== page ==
Good tips. I haven’t tried any of the no knead breads yet. Your bread looks awesome. I am a seasoned baker of traditional breads doing it all by hand and it’s always excellent but I just made my first sourdough starter from wild grape skin yeast this fall and just bought a dutch oven. I am going to try your recipe. I haven’t been baking bread in a long time becasue I’m older and have joint problems and a small kitchen and it would be great if I can get good bread without the kneading. I love bread and haven’t even been eating it because they ruined all the grocery store bread with their new strange ingredients.

  51. Andrea says

    Hi Jenny! I baked this bread today and I AM AMAZED! It came out so beautiful and delicious. I used all purpose and whole wheat flour. My best sourdough loaf so far. I was surprised of the little starter it uses so I was wondering if its higher on the glycemic index (cause its also less sour than what I am used to). I would love an answer if you have one!

  52. Kate says

    Hi! Thanks for the recipe, and I’m loving your book. Would you have a best guess if this would work for making buns? How many, and how long would I cook them? My two year old loves making his own bun for snack, well, it’s usually a car or a dog bun. I would like for him to able beat his bun up, and make some extras for hamburgers.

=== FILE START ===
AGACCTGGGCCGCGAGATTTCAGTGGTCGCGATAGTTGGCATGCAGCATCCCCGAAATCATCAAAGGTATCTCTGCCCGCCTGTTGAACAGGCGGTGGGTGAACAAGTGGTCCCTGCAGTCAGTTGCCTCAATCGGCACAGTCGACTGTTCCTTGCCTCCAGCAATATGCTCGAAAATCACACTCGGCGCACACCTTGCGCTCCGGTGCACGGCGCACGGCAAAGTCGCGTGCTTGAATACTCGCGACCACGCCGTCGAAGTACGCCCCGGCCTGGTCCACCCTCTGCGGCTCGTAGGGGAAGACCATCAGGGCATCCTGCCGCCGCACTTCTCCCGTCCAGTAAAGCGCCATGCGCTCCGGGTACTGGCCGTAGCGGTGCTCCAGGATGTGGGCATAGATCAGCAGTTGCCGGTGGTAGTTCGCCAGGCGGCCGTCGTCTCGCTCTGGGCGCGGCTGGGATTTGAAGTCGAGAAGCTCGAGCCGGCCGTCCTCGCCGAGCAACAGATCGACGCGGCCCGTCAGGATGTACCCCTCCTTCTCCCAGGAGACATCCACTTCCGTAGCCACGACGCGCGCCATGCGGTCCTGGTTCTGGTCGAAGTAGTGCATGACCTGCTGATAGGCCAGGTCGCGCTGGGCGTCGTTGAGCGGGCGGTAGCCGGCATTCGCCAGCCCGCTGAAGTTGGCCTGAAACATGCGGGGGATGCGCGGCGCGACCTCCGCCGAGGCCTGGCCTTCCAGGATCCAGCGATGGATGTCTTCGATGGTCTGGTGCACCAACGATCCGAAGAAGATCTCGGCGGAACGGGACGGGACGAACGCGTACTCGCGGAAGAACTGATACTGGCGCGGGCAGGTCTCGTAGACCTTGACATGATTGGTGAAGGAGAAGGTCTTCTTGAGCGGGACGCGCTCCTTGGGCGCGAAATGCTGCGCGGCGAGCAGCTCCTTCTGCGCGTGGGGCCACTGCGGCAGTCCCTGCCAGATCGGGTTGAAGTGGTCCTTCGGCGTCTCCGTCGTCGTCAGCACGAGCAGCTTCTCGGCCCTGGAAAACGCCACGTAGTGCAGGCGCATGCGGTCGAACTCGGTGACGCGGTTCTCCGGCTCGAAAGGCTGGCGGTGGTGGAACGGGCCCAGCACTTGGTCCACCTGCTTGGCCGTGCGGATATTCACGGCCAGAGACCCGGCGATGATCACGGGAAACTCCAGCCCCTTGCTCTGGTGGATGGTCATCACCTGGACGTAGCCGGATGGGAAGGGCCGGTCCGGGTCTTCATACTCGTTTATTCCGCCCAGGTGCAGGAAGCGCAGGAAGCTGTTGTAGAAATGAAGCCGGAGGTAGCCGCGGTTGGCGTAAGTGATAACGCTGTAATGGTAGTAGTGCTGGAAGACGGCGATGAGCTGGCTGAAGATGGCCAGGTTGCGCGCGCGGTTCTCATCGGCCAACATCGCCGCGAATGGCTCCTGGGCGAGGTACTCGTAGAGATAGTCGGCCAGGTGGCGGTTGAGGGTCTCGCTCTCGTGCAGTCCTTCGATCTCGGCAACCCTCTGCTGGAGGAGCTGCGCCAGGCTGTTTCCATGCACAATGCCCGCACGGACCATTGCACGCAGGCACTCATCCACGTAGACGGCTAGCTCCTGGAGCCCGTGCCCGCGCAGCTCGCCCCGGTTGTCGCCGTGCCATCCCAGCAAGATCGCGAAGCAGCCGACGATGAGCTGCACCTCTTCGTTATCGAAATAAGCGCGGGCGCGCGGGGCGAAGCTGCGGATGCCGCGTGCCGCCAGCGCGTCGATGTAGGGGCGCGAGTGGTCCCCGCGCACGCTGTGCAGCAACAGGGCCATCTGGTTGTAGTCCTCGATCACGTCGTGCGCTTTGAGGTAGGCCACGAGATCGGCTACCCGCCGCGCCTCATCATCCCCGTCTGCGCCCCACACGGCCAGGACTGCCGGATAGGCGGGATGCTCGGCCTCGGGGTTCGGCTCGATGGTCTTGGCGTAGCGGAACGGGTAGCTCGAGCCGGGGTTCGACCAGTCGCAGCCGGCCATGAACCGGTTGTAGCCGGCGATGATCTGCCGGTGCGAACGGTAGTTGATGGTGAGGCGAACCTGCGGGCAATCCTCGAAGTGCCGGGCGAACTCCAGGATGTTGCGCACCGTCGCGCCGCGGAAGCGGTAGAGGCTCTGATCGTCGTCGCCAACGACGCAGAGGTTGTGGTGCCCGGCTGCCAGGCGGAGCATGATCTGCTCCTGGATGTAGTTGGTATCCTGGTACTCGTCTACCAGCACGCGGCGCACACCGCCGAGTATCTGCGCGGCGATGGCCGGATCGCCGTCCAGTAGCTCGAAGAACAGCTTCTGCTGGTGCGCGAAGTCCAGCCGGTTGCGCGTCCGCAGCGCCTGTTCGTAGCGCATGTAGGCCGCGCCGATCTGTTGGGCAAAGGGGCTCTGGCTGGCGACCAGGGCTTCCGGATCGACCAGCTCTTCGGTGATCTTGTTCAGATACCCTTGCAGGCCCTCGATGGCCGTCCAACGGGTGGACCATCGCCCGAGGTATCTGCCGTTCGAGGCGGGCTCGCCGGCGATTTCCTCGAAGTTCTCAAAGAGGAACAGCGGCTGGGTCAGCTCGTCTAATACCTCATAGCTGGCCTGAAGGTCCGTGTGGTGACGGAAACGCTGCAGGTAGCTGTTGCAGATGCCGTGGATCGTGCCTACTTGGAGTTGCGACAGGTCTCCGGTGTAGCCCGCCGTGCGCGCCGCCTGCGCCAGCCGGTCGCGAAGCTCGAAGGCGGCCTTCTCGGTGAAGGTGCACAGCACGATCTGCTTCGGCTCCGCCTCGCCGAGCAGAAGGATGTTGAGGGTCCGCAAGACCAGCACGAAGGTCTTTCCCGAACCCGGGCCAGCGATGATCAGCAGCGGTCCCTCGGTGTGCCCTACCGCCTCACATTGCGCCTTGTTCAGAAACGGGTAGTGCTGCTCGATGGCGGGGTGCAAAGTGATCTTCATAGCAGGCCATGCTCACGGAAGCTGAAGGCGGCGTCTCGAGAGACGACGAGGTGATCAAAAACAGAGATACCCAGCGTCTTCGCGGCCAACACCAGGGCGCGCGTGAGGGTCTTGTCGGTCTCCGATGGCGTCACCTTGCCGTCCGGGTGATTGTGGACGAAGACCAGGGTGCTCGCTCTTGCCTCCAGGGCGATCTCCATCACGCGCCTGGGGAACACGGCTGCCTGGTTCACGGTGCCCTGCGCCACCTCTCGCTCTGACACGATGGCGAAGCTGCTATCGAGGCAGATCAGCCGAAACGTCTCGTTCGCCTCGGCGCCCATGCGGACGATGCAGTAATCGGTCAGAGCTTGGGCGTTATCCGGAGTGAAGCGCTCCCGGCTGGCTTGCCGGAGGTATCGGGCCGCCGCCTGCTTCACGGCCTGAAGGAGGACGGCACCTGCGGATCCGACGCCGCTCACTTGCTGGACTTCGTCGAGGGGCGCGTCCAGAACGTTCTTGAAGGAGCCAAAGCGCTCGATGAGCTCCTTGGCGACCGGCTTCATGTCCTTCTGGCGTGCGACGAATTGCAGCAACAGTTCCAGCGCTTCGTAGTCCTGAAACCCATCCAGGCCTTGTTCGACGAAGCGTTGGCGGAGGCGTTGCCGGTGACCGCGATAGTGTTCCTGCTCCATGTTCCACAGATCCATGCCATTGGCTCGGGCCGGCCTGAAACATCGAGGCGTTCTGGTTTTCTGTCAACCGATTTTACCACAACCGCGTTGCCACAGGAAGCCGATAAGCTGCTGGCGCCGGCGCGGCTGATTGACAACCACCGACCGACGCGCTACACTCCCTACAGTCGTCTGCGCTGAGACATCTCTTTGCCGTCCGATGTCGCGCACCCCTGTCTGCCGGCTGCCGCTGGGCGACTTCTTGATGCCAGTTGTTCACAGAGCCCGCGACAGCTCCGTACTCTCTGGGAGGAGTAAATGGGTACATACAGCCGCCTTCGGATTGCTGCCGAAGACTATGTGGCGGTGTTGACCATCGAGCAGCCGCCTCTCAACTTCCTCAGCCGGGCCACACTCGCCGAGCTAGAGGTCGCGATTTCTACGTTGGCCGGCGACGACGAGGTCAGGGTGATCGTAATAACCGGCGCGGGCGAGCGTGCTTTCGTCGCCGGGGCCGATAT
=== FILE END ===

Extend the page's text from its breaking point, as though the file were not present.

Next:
53. Lisa Reeves says

    I am very interested in the following that was said in this blog post as I bake almost everyday, although I am also a bit confused. Can anyone help me out? Does she take it out and add it directly to recipe? “I used to keep my sourdough starter on my countertop, as I baked almost daily. Yet, after a while, I had trouble getting the rise I wanted from the bread, and missed the super airy soft crumb I love in artisan sourdoughs. That was when a baker I know suggested leaving the sourdough in the fridge, unless I plan to bake within six hours. And that simple act of storing it in the cold made for much better results.”